Basic Outlining

Next use the ideas you’ve generated about why your best friend would make a good employee to create a simple outline that includes a thesis and three supporting points. Even though many example outlines don’t use full sentences, your outline should. Make sure:

  1. the thesis is the broadest idea and that the three supporting points logically support (help convince the reader of) the thesis,
  2. all points, thesis and supporting points included, are complete sentences. They make sense in the blank, “I will show that __________________________________.” (Don’t leave the word “that” out when you use this trick.),
  3. the thesis and supporting points are single ideas—no “and,” “as well as,” or “in addition to,” allowed, and
  4. the supporting points do not overlap.*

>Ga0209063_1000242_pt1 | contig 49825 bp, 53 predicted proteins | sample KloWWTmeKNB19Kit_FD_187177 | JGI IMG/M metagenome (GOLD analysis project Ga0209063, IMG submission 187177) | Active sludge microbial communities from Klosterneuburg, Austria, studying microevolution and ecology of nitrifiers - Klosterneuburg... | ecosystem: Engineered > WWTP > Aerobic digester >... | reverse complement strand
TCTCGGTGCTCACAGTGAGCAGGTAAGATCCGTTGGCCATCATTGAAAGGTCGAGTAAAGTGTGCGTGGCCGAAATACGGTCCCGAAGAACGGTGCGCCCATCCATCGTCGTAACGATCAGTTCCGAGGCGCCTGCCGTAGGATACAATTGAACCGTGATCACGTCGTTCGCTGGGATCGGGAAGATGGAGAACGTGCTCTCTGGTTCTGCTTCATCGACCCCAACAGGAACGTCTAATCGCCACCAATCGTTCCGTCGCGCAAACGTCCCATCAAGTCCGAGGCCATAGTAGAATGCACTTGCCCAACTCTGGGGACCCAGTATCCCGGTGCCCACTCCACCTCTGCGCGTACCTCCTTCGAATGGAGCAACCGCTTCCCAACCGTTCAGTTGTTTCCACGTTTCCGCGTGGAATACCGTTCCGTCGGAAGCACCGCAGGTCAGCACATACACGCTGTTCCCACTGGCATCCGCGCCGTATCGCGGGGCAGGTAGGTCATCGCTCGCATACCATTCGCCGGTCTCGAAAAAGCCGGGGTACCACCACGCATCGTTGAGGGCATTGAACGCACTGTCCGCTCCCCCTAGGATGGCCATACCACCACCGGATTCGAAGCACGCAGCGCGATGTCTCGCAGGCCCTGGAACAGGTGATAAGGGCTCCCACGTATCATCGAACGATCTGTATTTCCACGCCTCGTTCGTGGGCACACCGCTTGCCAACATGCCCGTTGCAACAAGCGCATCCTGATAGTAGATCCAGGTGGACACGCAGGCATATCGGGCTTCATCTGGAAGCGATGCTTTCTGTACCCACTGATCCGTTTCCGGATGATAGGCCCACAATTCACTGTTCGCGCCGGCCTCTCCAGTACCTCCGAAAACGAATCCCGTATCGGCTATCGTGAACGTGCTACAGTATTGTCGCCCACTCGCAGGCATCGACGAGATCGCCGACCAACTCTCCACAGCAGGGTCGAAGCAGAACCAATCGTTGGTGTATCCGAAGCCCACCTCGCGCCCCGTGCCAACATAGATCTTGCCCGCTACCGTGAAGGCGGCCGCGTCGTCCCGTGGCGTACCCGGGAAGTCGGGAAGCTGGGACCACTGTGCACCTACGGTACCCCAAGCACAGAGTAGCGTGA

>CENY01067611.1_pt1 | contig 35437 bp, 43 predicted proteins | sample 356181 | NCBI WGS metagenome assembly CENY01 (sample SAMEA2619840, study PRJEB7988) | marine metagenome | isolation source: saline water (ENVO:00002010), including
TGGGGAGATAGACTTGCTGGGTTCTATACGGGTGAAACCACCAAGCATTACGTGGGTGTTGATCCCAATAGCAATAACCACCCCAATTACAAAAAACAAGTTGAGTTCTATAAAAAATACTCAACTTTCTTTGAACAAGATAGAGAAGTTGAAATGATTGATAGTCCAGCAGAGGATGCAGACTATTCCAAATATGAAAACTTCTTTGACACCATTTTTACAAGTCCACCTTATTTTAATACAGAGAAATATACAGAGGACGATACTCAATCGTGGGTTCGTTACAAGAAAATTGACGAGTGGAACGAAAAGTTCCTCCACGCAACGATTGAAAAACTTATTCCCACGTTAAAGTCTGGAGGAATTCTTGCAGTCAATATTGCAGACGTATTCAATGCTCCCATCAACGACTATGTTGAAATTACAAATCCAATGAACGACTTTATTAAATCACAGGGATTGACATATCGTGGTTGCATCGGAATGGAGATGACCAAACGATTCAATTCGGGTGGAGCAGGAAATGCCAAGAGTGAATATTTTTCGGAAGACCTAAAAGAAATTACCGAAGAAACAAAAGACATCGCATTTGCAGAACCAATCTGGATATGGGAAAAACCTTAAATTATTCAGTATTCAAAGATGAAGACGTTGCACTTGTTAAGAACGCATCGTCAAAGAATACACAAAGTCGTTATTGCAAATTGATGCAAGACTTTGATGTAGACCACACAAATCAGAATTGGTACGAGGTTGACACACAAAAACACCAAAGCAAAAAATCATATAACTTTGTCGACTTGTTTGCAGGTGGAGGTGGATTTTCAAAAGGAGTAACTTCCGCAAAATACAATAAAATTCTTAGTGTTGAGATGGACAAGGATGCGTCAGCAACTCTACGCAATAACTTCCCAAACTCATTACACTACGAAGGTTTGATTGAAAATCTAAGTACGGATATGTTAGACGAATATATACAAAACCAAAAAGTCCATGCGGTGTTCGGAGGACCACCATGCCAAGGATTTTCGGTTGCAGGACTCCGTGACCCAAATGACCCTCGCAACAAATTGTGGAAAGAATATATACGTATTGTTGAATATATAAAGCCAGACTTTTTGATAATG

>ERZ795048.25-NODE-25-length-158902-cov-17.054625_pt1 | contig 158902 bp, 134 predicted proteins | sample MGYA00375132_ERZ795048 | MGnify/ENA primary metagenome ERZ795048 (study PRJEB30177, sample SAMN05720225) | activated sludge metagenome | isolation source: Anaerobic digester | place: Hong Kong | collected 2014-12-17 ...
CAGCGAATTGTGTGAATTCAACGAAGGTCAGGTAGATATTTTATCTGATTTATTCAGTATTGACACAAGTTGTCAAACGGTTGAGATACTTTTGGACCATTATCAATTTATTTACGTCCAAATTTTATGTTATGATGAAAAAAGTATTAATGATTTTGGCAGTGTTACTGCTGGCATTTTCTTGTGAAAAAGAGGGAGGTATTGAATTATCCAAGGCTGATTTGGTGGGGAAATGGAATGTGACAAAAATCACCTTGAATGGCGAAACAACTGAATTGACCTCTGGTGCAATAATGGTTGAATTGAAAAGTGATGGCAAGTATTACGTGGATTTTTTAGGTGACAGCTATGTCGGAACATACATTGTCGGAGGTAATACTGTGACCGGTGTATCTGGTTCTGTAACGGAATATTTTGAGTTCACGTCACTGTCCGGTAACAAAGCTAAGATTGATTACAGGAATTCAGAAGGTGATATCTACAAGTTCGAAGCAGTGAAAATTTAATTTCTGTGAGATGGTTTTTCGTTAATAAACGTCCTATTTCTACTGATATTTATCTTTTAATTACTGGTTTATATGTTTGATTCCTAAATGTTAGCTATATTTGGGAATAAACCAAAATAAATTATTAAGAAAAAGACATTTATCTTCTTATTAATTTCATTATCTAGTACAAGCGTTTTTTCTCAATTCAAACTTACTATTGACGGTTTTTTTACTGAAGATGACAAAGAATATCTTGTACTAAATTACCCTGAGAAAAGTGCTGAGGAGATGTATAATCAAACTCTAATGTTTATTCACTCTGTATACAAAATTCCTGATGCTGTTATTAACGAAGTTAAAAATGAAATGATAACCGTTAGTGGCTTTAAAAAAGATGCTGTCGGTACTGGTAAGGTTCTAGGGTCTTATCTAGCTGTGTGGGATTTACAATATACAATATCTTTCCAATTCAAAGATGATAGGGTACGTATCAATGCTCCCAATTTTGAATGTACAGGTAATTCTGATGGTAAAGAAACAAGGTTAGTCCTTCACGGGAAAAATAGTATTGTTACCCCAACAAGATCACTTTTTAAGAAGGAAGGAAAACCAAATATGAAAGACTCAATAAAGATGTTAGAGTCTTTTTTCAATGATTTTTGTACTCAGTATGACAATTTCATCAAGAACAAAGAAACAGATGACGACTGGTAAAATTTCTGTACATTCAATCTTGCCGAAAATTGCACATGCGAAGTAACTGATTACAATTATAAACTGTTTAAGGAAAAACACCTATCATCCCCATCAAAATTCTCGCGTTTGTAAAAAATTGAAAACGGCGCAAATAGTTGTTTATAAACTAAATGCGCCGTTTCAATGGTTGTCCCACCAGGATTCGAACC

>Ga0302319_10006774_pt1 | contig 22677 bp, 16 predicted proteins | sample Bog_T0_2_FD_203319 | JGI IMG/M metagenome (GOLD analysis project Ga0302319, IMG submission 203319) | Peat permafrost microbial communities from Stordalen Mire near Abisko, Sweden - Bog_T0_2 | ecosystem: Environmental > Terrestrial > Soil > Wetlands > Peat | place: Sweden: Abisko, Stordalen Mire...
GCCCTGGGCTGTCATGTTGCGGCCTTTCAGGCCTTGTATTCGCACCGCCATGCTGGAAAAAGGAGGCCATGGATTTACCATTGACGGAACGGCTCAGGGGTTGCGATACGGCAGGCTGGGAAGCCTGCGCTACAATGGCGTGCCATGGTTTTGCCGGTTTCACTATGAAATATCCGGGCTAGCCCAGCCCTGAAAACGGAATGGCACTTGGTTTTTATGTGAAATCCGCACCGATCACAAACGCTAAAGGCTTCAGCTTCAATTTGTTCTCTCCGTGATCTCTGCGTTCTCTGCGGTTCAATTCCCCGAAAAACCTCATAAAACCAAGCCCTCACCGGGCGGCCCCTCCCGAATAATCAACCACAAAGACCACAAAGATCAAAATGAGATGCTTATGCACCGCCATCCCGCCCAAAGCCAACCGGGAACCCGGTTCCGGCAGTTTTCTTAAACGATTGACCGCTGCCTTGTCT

Example:

Thesis- Lowering the drinking age is a bad idea.
Supporting point #1 – A lower drinking age would result in more traffic fatalities.
Supporting point #2 – A lower drinking age would result in more teen suicides.
Supporting point #3 – A lower drinking age would cost taxpayers more money

*Important note: supporting points shouldn’t overlap.  In the example below, two of the supporting points overlap.

Thesis: We should work harder to improve the physical health of our nation’s youth.
SP1. We should eliminate junk-food vending machines from our schools.
SP2. We should work to eliminate junk food from our children’s diets.
SP3. We should make vigorous aerobic exercise a daily requirement for students.

In the outline above, point one and point two overlap. Point one is really a smaller part of point two, so you certainly may write about the idea of eliminating vending machines as you write about eliminating junk food from our children’s diets in point two, but point one should not be in the outline as a point.